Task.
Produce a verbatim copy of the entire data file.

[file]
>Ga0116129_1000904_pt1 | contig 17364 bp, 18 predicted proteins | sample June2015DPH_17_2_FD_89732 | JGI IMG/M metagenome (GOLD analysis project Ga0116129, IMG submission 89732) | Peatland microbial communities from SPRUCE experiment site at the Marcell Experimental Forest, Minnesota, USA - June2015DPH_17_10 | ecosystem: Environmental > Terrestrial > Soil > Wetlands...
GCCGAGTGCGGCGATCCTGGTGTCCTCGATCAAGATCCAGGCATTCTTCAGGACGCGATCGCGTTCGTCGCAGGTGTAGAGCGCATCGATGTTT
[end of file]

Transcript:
>Ga0116129_1000904_pt1 | contig 17364 bp, 18 predicted proteins | sample June2015DPH_17_2_FD_89732 | JGI IMG/M metagenome (GOLD analysis project Ga0116129, IMG submission 89732) | Peatland microbial communities from SPRUCE experiment site at the Marcell Experimental Forest, Minnesota, USA - June2015DPH_17_10 | ecosystem: Environmental > Terrestrial > Soil > Wetlands...
GCCGAGTGCGGCGATCCTGGTGTCCTCGATCAAGATCCAGGCATTCTTCAGGACGCGATCGCGTTCGTCGCAGGTGTAGAGCGCATCGATGTTT